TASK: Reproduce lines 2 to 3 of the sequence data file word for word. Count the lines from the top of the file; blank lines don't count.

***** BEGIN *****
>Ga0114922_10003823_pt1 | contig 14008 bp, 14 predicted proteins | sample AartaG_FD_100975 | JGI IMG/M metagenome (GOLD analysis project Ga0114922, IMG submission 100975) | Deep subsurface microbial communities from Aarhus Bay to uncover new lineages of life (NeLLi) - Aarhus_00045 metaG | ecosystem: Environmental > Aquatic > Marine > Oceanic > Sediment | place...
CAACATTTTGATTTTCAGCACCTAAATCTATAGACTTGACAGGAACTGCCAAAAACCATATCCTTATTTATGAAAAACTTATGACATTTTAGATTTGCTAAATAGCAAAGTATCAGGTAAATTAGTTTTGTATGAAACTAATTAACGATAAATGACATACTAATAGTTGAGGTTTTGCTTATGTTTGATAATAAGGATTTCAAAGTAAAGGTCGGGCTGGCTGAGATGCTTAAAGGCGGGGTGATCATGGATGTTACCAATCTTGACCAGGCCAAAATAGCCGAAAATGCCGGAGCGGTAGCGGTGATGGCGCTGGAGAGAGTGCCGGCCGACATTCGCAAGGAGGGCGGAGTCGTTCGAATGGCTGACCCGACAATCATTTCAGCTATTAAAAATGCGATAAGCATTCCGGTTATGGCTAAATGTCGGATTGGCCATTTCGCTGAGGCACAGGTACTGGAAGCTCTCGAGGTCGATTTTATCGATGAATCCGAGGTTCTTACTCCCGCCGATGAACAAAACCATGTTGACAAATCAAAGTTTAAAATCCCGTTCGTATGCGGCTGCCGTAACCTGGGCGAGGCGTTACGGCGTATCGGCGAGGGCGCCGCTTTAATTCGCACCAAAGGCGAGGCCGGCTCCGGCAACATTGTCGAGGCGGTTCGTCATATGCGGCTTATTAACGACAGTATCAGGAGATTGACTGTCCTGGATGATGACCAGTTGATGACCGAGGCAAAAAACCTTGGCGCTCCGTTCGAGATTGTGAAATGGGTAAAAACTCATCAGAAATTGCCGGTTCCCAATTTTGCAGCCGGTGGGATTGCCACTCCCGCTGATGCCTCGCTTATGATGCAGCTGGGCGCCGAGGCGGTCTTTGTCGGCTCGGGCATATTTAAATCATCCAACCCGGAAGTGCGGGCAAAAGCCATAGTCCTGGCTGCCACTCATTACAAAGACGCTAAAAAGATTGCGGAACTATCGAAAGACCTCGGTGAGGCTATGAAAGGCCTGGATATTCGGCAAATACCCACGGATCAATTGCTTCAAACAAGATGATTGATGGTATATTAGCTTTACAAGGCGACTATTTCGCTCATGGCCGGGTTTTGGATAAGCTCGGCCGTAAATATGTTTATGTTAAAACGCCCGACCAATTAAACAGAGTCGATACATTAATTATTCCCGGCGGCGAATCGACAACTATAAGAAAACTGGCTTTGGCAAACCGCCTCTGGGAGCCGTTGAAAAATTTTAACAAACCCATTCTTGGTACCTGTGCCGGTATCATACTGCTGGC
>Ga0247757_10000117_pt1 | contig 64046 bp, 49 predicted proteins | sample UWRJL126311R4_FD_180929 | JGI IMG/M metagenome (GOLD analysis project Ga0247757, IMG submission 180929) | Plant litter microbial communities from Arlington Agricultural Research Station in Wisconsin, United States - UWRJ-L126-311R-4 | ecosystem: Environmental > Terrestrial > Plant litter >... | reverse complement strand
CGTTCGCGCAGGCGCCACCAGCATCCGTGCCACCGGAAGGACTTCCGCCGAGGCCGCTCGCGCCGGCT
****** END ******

CAACATTTTGATTTTCAGCACCTAAATCTATAGACTTGACAGGAACTGCCAAAAACCATATCCTTATTTATGAAAAACTTATGACATTTTAGATTTGCTAAATAGCAAAGTATCAGGTAAATTAGTTTTGTATGAAACTAATTAACGATAAATGACATACTAATAGTTGAGGTTTTGCTTATGTTTGATAATAAGGATTTCAAAGTAAAGGTCGGGCTGGCTGAGATGCTTAAAGGCGGGGTGATCATGGATGTTACCAATCTTGACCAGGCCAAAATAGCCGAAAATGCCGGAGCGGTAGCGGTGATGGCGCTGGAGAGAGTGCCGGCCGACATTCGCAAGGAGGGCGGAGTCGTTCGAATGGCTGACCCGACAATCATTTCAGCTATTAAAAATGCGATAAGCATTCCGGTTATGGCTAAATGTCGGATTGGCCATTTCGCTGAGGCACAGGTACTGGAAGCTCTCGAGGTCGATTTTATCGATGAATCCGAGGTTCTTACTCCCGCCGATGAACAAAACCATGTTGACAAATCAAAGTTTAAAATCCCGTTCGTATGCGGCTGCCGTAACCTGGGCGAGGCGTTACGGCGTATCGGCGAGGGCGCCGCTTTAATTCGCACCAAAGGCGAGGCCGGCTCCGGCAACATTGTCGAGGCGGTTCGTCATATGCGGCTTATTAACGACAGTATCAGGAGATTGACTGTCCTGGATGATGACCAGTTGATGACCGAGGCAAAAAACCTTGGCGCTCCGTTCGAGATTGTGAAATGGGTAAAAACTCATCAGAAATTGCCGGTTCCCAATTTTGCAGCCGGTGGGATTGCCACTCCCGCTGATGCCTCGCTTATGATGCAGCTGGGCGCCGAGGCGGTCTTTGTCGGCTCGGGCATATTTAAATCATCCAACCCGGAAGTGCGGGCAAAAGCCATAGTCCTGGCTGCCACTCATTACAAAGACGCTAAAAAGATTGCGGAACTATCGAAAGACCTCGGTGAGGCTATGAAAGGCCTGGATATTCGGCAAATACCCACGGATCAATTGCTTCAAACAAGATGATTGATGGTATATTAGCTTTACAAGGCGACTATTTCGCTCATGGCCGGGTTTTGGATAAGCTCGGCCGTAAATATGTTTATGTTAAAACGCCCGACCAATTAAACAGAGTCGATACATTAATTATTCCCGGCGGCGAATCGACAACTATAAGAAAACTGGCTTTGGCAAACCGCCTCTGGGAGCCGTTGAAAAATTTTAACAAACCCATTCTTGGTACCTGTGCCGGTATCATACTGCTGGC
>Ga0247757_10000117_pt1 | contig 64046 bp, 49 predicted proteins | sample UWRJL126311R4_FD_180929 | JGI IMG/M metagenome (GOLD analysis project Ga0247757, IMG submission 180929) | Plant litter microbial communities from Arlington Agricultural Research Station in Wisconsin, United States - UWRJ-L126-311R-4 | ecosystem: Environmental > Terrestrial > Plant litter >... | reverse complement strand